cemetery is in unknown possession. The last know entity overseeing the cemetery is no longer in existence. Commissioners ultimately granted that request. It was determined that the cemetery district would be responsible for insurance on its buildings and equipment as of the next renewal date on April 1.

District members also mentioned to the board of commissioners that they are in talks with the Town of Pinedale for inevitable expansion of the Pinedale Cemetery.

Space in the Pinedale Cemetery is running out, with double the amount of plots sold this past year. At the current rate, all the plots in the cemetery will be purchased within the next two years.

“If you want to be buried in Pinedale, you better hurry up,” Reed said.

There are talks of five additional acres being freed north of where the critical access hospital is planned for construction. Of those five, it was said three would be available for development, opening up 200 plots to buy some time.

An email from Pinedale Mayor Matt Murdock explained the history of the cemetery and its policies. After reading that email during the meeting, Chair Bousman suggested the cemetery district and town meet with commissioners to discuss the best path forward.

Other items:

• Commissioners approved a transfer of funds during the meeting. These were proposed budget adjustments to compensate for purchases or revenue throughout the year that were not on the initial budget. A total of $91,900 for former Road & Bridge vehicles sold at an auction were moved to a depreciation account for budget reserves. There were $609,621.83 left in the fire warden’s budget at the end of last year so that was moved to the fire reserve capital budget. There was the budget error in someone’s salary that was corrected by just over $8,000. Planning & Zoning hired a new employee and had its budget supplemented $44,360.08 for that. Exactly $5,000 was moved out of the visitor’s center fund to pay for a documentary film. Finally, $87,594 was received through Enviromedial rent payments that were transferred to economic development.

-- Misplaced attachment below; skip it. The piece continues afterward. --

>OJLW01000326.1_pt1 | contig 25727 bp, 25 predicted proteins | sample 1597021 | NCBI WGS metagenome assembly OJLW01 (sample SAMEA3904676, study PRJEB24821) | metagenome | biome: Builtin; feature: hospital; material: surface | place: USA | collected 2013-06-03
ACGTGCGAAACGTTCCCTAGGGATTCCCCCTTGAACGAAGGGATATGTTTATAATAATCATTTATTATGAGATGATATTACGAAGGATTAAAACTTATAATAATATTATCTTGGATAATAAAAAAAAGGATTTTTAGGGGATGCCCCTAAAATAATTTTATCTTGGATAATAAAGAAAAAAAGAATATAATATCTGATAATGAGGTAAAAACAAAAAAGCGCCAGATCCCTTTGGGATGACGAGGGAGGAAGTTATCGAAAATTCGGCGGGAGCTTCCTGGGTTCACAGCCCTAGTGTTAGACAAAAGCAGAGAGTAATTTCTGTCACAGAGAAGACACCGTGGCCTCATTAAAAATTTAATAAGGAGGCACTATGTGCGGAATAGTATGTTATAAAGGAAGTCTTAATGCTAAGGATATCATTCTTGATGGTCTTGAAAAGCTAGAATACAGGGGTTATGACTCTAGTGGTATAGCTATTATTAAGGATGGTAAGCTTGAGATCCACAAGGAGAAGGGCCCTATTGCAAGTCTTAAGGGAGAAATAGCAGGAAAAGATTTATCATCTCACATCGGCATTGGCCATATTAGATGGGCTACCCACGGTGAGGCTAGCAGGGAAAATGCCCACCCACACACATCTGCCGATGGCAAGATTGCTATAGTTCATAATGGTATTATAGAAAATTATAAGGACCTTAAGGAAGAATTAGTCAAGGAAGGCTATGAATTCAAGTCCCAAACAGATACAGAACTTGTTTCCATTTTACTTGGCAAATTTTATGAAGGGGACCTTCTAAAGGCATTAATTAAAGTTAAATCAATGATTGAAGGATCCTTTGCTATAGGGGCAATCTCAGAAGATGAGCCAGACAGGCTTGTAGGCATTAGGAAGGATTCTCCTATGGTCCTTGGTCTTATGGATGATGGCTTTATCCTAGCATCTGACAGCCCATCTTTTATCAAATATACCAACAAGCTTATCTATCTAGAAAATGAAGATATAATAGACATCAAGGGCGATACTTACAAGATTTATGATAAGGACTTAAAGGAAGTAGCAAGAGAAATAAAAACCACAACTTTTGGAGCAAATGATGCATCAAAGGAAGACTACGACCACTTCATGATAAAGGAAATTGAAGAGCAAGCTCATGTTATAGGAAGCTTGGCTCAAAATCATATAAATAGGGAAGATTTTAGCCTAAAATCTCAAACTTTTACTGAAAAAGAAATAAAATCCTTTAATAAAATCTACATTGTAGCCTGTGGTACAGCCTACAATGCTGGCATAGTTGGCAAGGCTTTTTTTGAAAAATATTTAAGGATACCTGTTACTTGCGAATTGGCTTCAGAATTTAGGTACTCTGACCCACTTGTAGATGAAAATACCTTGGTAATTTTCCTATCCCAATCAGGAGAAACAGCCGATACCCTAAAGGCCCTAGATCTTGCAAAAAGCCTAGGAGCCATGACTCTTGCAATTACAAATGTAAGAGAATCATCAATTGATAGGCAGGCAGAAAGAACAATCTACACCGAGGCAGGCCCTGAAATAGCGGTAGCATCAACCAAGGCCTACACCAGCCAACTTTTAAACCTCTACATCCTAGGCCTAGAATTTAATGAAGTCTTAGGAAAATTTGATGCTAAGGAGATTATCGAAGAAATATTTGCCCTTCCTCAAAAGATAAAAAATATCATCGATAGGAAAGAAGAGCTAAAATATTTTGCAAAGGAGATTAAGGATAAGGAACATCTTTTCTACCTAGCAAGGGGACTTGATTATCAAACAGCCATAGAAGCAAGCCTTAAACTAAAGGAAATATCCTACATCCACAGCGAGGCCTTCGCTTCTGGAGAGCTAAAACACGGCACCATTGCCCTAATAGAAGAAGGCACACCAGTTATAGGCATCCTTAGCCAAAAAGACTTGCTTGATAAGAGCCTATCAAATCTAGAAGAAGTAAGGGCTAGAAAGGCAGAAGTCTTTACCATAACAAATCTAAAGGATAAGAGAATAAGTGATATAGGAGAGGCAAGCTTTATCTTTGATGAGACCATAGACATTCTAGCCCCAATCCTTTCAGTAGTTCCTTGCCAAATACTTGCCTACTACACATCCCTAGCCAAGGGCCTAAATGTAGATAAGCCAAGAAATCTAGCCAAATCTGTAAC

• Redistricting continues, with three possible options. Two of them would keep Sublette County whole while the third, which is unlikely to gain enough support, would take 94 voters out of Sublette County from the south.

• Commissioners agreed that Sublette County would join the ongoing opioid settlement after it was determined nearly $200,000 would go to the county for improvements in drug treatment, prevention and intervention.

• Deputy county attorney Clayton Melinkovich said delegation agreements have been reached with the Sublette County Hospital District regarding Public Health and Veterans Services offices. Commissions said they’d once again send a letter of support, along with a preference for payment on a loan, to U.S. Department of Agriculture’s Lorraine Werner, who contacted the board. District administrator Dave Doorn said they don’t need that preference now, as the loan committee in Washington, D.C. is expected to rule on the loan application for a critical access hospital in January. He also cleared up rumors, which Commissioner Doug Vickrey wanted to address. Doorn said the new medical director of clinics Dr. David Burnett was hired for $2,000 for each clinic per month.